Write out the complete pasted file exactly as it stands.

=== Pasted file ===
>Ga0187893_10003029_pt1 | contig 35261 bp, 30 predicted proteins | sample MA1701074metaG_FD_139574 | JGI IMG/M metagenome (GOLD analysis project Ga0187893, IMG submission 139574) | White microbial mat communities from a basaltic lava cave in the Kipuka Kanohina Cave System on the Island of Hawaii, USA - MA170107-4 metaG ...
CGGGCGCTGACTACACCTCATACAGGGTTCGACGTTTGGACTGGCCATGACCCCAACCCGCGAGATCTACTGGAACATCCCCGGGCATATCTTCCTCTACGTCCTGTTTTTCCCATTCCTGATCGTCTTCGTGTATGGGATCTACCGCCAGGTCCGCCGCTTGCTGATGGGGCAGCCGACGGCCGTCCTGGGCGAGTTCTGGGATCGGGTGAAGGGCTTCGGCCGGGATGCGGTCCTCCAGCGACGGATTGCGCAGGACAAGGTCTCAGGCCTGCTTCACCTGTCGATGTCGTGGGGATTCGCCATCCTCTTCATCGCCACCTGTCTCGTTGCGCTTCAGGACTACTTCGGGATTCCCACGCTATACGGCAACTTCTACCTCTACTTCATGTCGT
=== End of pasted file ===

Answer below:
>Ga0187893_10003029_pt1 | contig 35261 bp, 30 predicted proteins | sample MA1701074metaG_FD_139574 | JGI IMG/M metagenome (GOLD analysis project Ga0187893, IMG submission 139574) | White microbial mat communities from a basaltic lava cave in the Kipuka Kanohina Cave System on the Island of Hawaii, USA - MA170107-4 metaG ...
CGGGCGCTGACTACACCTCATACAGGGTTCGACGTTTGGACTGGCCATGACCCCAACCCGCGAGATCTACTGGAACATCCCCGGGCATATCTTCCTCTACGTCCTGTTTTTCCCATTCCTGATCGTCTTCGTGTATGGGATCTACCGCCAGGTCCGCCGCTTGCTGATGGGGCAGCCGACGGCCGTCCTGGGCGAGTTCTGGGATCGGGTGAAGGGCTTCGGCCGGGATGCGGTCCTCCAGCGACGGATTGCGCAGGACAAGGTCTCAGGCCTGCTTCACCTGTCGATGTCGTGGGGATTCGCCATCCTCTTCATCGCCACCTGTCTCGTTGCGCTTCAGGACTACTTCGGGATTCCCACGCTATACGGCAACTTCTACCTCTACTTCATGTCGT